Set Service - PowerShell


The Set-Service cmdlet in PowerShell allows you to configure various aspects of a Windows service. It enables you to modify service properties such as the startup type, recovery actions, and dependencies. This command is crucial for managing services, ensuring optimal system performance, troubleshooting, and automating service-related tasks.


Set-Service [-Name] <ServiceName> [-DisplayName] <DisplayName> [-StartupType] <StartupType> [-Status] <ServiceStatus> [-RecoveryAction] <RecoveryAction> [-RecoveryTimeout] <RecoveryTimeout> [-FailureActions] <FailureActions> [-FailureTimeout] <FailureTimeout> [-Priority] <Priority> [-DelayedAutoStart] <DelayedAutoStart> [-ServiceFlags] <ServiceFlags> [-Password] <SecureString> [-Confirm] [-WhatIf] [-PassThru]


  • -Name: Specifies the name of the service to be configured.
  • -DisplayName: Sets the display name for the service.
  • -StartupType: Configures the service’s startup type. Options include:
    • Automatic
    • Manual
    • Disabled
    • AutomaticDelayedStart
  • -Status: Specifies the current status of the service. Options include:
    • Running
    • Stopped
    • Paused
  • -RecoveryAction: Defines the action to be taken if a service fails. Options include:
    • Restart
    • RunCommand
    • RestartComputer
  • -RecoveryTimeout: Sets the time (in milliseconds) before the recovery action is initiated.
  • -FailureActions: Configures multiple actions to be taken upon service failure.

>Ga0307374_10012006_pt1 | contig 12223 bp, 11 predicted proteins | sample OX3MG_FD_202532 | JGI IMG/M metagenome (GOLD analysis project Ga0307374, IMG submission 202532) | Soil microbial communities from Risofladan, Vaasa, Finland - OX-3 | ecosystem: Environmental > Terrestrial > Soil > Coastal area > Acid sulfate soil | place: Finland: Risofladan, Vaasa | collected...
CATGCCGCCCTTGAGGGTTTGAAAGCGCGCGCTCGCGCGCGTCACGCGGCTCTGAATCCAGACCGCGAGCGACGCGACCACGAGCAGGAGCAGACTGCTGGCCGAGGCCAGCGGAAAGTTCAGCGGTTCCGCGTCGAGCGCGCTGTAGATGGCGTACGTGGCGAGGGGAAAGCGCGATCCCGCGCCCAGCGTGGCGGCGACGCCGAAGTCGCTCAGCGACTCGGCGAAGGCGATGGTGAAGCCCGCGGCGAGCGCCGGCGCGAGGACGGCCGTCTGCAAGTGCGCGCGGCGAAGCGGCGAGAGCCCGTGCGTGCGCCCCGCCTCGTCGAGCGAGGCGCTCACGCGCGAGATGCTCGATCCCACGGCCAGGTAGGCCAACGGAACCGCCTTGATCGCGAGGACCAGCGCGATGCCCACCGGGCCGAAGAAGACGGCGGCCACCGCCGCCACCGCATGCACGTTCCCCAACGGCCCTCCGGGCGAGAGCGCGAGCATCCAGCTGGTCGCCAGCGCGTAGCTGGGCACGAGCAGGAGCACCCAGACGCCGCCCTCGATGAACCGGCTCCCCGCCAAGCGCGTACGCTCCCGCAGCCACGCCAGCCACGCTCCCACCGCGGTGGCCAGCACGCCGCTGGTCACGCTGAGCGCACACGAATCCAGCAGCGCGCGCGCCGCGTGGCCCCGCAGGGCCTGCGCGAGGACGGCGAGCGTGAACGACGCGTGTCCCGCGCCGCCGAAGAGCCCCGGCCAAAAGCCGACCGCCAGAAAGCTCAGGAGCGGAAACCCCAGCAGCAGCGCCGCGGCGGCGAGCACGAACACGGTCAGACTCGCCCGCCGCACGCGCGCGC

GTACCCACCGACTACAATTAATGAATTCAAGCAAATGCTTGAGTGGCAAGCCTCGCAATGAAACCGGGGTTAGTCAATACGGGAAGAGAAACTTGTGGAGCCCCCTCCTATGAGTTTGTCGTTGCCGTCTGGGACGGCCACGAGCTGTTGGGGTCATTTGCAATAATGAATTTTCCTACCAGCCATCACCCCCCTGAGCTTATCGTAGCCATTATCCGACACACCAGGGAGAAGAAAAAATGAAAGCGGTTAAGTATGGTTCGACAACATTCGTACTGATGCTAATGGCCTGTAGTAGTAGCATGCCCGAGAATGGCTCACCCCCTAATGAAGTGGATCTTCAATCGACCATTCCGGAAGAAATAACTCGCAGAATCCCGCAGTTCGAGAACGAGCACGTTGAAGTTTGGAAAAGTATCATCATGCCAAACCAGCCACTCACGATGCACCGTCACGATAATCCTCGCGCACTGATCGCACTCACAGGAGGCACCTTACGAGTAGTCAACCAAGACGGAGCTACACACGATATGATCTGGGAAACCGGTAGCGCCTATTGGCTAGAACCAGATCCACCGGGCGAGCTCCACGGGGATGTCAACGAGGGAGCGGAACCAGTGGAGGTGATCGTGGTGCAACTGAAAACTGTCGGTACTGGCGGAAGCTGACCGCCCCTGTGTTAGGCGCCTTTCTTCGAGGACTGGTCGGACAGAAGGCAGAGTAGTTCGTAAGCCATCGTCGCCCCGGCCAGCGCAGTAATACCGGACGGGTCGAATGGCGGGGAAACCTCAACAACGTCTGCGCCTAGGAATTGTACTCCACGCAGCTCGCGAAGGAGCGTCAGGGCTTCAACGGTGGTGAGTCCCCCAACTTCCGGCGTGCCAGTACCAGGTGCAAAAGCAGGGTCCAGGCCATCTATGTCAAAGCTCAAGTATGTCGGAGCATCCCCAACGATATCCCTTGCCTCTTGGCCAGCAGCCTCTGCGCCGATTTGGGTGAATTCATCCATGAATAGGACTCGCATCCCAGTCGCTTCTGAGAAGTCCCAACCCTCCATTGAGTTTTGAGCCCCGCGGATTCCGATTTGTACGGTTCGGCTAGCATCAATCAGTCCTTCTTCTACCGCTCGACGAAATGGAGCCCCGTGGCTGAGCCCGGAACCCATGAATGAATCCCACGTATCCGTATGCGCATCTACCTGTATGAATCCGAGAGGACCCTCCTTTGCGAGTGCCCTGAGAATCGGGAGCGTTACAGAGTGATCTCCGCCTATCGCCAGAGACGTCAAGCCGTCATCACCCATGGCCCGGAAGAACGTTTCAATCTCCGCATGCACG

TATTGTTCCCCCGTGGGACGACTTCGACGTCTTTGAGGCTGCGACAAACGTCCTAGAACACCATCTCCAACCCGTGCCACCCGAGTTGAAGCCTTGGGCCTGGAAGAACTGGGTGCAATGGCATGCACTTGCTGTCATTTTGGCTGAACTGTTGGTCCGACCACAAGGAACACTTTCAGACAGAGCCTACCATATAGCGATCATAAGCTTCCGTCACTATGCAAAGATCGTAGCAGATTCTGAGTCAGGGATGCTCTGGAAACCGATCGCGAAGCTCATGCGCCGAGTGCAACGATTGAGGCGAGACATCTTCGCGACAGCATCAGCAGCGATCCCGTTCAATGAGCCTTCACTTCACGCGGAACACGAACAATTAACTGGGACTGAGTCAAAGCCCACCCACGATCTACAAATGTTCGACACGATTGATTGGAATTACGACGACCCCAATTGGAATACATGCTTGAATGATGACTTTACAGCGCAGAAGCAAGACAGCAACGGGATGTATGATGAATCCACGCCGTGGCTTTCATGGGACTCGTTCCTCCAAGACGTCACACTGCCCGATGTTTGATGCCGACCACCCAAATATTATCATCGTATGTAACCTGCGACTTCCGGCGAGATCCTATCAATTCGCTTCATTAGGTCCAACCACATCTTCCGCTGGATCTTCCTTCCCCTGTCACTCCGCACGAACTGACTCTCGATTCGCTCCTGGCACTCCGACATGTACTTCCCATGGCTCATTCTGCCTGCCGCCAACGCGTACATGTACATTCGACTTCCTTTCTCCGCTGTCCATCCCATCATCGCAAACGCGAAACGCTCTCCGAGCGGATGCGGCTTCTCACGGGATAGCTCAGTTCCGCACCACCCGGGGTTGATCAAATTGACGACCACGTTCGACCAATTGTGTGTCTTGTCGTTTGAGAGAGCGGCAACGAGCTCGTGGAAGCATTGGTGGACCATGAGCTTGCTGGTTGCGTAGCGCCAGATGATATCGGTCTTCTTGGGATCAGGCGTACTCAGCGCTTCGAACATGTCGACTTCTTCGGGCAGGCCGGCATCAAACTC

• -FailureTimeout: Specifies the time (in milliseconds) before the failure action is initiated.
  • -Priority: Sets the priority of the service. Higher priority services are started first.
  • -DelayedAutoStart: Delays the automatic startup of the service after system boot.
  • -ServiceFlags: Configures additional service flags. Options include:
    • Interactive
    • InteractiveProcess
    • OwnProcess
    • SharedProcess
  • -Password: Sets the service password if required.
  • -Confirm: Prompts for confirmation before executing the command.
  • -WhatIf: Simulates the execution of the command without making any changes.
  • -PassThru: Returns the updated service object.


Example 1: Set Service Display Name

Set-Service -Name "MyService" -DisplayName "My Custom Service"

Example 2: Change Service Startup Type

Set-Service -Name "MyService" -StartupType Automatic

Example 3: Configure Recovery Action and Timeout

Set-Service -Name "MyService" -RecoveryAction Restart -RecoveryTimeout 60000

Example 4: Set Service Priority and Delay Startup

Set-Service -Name "MyService" -Priority High -DelayedAutoStart $true

Common Issues

Issue: Permission denied error when setting service properties.

Solution: Ensure that you are running PowerShell with elevated privileges (as an administrator).


Set-Service can be combined with other PowerShell commands for advanced automation tasks. For example:

Script to Start and Set Recovery Action for Multiple Services

$services = Get-Service -Name "Service1", "Service2"
Set-Service -InputObject $services -StartupType Automatic -RecoveryAction Restart
  • Get-Service: Retrieves information about Windows services.
  • New-Service: Creates a new service.
  • Restart-Service: Restarts a stopped service.
  • Stop-Service: Stops a running service.
  • Microsoft documentation on Set-Service